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Skiing near Beijing – NanShan Ski Village, China

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Back in January, after it hadn’t rained for over a hundred days, the dust had started blowing in from the ever encroaching desert and the chance of snow seemed to have passed us by for the year, we decided to go skiing.

Around 80km from Beijing is Miyun County, home to the NanShan Ski Village and very little else. The resort is an improbably large area covered in artificial snow, and divided up into 21 runs over 8 ski trails. These range from the beginner slopes and toboggan routes to more advanced runs with moguls and jumps. There’s also an area exclusively for snowboarders with a collection of ramps, rails, a car and China’s only international standard half-pipe for snowboarders.

Skiing At NanShan

Skiing At NanShan

Surprisingly, to me at least, this is only one of Beijing’s ten artificial ski resorts. Skiing has always been popular in China, but never really had any commercial success. NanShan isn’t the largest or best, but does have the huge advantage of employing 40 international ski instructors, trained in Austria, who will give lessons in the language of your choice. The snow is generated for the November to February season, when the cold weather improves the quality considerably. During the off seasons it’s possible to go grass- or water-skiing, and other resorts offer accommodation and snowmobiling.

It was only £20 for a 2 hour private lesson. I was met by a group of tutors, and was assigned the largest, strongest one in the expectation that they’d be picking me up of the ground regularly. Fortunately he was an English speaker, although I must say that the German speakers were far easier to understand with their Austrian accents.

We went to pick up the equipment and from the 3000 sets of equipment available I was allotted the brightest, most fluorescent orange ski suit imaginable. Now wearing the ill-fitting boots I waddled along like a traffic cone to the next section and was handed a surprisingly short pair of battered skis and some sparkly rainbow poles. There was a sign offering newer (and presumably less garish) equipment for a huge fee, but I figured it wouldn’t make much difference to a learner and followed the instructor to the slopes.

Looking around most people had opted to be taught by friends only a marginally more competent than me but as it turns out standing on skis is quite easy. Unintentionally starting to slide forwards is quite easy. Realising you’re not sure how to stop comes next and then the no-nonsense instructor appears and pulls you back up the slope by the scruff of the neck. After a few lessons in stopping and turning I could move about, but soon realised I wasn’t that bothered by the whole experience and went looking for the après-ski.

All around the edge of the main square overlooking the resort are a wide variety of food stalls, mostly selling North-Eastern Chinese food. The north east is the location of many of China’s natural ski slopes and therefore the homeland of the majority of ski instructors. Unsurprisingly there was no sign of the Raclette or Glühwein I associate with skiing in Europe, so settled for some beef-centred-fishy-balls-on-a-stickTM and the welcome warmth of some hot chrysanthemum tea.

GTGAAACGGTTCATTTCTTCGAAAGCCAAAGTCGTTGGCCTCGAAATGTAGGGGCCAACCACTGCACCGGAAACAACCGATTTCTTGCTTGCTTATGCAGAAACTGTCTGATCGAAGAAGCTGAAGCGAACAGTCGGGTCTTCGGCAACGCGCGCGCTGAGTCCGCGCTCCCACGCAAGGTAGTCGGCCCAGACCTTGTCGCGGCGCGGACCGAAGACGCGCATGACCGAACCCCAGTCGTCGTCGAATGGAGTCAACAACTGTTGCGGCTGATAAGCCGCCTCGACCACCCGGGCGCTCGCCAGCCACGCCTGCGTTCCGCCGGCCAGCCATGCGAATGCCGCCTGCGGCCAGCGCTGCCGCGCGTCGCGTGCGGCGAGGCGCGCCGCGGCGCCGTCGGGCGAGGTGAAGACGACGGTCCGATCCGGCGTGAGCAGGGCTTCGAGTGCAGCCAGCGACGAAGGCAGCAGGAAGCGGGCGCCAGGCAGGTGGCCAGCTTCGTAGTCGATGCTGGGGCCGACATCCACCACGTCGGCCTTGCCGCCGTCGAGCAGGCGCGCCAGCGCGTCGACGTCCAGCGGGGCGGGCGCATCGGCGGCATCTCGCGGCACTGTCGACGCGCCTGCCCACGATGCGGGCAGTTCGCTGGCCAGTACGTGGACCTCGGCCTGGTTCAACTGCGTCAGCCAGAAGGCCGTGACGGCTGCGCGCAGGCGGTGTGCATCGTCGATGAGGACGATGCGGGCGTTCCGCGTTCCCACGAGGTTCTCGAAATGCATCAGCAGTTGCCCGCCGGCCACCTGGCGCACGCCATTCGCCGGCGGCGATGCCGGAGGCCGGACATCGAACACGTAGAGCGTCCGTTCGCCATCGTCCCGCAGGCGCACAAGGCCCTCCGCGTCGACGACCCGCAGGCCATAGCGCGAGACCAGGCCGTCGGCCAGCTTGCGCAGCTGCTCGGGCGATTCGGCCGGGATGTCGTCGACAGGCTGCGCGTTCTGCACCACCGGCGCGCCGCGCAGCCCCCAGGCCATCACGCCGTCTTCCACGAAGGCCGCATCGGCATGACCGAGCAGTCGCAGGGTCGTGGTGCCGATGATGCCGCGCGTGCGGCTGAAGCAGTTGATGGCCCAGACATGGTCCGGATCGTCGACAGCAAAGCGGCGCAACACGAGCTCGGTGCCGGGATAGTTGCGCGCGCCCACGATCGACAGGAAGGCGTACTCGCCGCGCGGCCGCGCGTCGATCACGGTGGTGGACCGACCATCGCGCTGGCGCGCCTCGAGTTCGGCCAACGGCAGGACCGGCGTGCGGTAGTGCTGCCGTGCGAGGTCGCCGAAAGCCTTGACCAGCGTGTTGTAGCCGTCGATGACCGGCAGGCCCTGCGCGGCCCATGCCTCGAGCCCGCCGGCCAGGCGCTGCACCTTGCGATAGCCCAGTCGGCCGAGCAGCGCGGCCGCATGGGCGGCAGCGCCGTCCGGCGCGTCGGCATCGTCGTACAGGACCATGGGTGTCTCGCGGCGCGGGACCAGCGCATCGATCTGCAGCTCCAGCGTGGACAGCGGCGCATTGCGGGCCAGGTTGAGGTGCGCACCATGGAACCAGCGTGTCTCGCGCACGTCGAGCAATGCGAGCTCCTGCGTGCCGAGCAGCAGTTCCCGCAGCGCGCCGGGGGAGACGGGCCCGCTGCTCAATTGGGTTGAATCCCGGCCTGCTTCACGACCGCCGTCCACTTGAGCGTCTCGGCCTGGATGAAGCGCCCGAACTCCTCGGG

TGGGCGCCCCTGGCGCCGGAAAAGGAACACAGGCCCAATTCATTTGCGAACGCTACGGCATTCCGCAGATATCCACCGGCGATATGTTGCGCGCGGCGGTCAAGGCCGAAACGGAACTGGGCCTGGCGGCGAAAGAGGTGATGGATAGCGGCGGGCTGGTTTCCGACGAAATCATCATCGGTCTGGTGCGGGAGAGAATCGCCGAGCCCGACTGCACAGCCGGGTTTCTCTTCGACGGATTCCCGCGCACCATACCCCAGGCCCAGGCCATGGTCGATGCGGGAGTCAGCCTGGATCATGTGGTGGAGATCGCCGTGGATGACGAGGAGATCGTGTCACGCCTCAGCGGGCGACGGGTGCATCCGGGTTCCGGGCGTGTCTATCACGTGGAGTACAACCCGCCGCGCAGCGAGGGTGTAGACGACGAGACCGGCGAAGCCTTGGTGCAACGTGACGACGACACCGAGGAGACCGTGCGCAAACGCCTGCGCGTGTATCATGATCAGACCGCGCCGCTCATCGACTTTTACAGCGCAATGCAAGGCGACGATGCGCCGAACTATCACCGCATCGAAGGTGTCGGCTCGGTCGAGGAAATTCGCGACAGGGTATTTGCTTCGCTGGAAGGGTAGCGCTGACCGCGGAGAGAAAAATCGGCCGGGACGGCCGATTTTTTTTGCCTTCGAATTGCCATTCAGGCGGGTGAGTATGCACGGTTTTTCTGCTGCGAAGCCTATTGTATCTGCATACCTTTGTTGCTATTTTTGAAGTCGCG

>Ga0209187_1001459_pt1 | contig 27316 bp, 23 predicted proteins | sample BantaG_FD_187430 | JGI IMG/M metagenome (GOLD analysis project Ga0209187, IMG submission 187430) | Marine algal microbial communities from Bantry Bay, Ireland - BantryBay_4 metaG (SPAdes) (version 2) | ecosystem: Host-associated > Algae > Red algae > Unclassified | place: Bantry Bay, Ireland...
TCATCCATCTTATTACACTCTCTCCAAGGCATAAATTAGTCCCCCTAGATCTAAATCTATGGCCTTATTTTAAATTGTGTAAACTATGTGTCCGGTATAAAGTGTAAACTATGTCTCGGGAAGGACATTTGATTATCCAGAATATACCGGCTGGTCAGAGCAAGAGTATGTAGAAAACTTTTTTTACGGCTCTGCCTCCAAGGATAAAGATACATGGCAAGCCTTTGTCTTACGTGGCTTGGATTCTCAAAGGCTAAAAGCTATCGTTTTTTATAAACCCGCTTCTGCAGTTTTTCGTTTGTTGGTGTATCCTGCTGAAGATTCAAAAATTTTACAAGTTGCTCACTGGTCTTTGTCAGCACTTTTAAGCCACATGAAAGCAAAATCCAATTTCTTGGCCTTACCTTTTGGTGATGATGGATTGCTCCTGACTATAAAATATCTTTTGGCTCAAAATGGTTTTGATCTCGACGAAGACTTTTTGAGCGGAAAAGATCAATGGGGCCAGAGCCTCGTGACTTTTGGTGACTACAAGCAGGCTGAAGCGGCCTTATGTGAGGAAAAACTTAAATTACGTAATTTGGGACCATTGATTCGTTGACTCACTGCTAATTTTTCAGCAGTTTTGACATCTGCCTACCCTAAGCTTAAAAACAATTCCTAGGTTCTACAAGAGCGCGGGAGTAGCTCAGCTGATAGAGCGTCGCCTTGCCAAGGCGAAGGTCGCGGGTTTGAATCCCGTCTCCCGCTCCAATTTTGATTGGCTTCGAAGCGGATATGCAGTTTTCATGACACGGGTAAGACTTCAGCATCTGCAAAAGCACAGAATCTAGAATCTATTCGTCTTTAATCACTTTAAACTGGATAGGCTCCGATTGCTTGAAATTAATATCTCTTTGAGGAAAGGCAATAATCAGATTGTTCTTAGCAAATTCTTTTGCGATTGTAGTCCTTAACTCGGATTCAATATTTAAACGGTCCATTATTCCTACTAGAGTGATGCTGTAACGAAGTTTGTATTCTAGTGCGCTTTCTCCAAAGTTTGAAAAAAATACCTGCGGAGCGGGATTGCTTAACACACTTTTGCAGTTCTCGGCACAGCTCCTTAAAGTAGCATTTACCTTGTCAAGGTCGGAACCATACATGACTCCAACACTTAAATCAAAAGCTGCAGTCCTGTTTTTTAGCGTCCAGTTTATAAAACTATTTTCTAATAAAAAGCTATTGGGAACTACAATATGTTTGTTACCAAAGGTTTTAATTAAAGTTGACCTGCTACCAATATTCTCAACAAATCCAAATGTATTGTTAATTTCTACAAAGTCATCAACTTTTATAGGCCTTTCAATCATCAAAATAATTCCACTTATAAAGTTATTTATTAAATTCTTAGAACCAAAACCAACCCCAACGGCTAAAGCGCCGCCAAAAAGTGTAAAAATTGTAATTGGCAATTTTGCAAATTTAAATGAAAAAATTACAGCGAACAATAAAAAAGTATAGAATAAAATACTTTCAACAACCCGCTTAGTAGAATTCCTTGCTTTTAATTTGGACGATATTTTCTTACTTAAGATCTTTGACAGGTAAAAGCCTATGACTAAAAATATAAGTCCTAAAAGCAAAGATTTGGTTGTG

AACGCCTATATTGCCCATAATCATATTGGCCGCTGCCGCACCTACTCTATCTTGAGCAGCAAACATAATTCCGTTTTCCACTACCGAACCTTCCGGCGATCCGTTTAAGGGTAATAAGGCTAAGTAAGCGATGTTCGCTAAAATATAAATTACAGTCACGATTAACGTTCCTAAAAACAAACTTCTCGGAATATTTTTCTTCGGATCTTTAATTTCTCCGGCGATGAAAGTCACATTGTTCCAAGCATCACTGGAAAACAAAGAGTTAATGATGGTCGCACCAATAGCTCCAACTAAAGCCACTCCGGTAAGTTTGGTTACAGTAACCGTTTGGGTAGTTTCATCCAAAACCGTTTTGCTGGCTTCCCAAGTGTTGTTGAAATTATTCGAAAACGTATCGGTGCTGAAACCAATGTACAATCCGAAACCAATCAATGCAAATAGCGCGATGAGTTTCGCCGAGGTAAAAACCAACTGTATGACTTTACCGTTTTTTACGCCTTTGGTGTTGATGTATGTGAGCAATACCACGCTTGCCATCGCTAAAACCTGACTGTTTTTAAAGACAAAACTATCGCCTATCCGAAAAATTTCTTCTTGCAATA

Securing a table on the edge of the slopes I had a great view of the others using the rest of my private lesson to get a few pointers, and then skiing about quite happily on the intermediate slopes. Right in front of me was the snowboarding area, which seemed to be full of a lot of spoilt kids with all the gear, but no idea. On the rare occasion they stood up they got on their board, stood still and jumped an inch or two in the air and then sat down for a rest. The less competent ones jumped in the air then watched as their unattached boards slid down the slopes without them. The others mocked and laughed, then had a go and promptly did the same thing. The background music coming over the tannoy seemed to be 80’s power ballads interspersed with the hits of Barbara Streisand, which was at odds with all the people sitting about trying to look cool and extreme rather than chilly and clueless.

By now my pot of tea had gone a disturbing shade of green which I figured was time to get back to work. Thankfully everyone else was tiring and ready to head back so I did the decent thing and returned my gear before getting in a round of hot drinks.

All in, if you skip the lessons, a good day out including bus fare, equipment rental and snacks can be had for less than 250RMB (£25) each.
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Nanshan Ski Village
Shengshuitou Village, Miyun County. (8909 1909)
www.nanshanski.com

As a postscript it snowed in Beijing the very next day after 108 days of drought.

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Since leaving London in 2006 I’ve travelled, worked, volunteered and lived in over 90 countries. Highlights so far would be driving along the Silk Road from Beijing to Istanbul, a complete circuit of South America and volunteering with Habitat for Humanity in Costa Rica. I’m currently back in Beijing, as a base to visit more of Asia and attempt to learn Mandarin.

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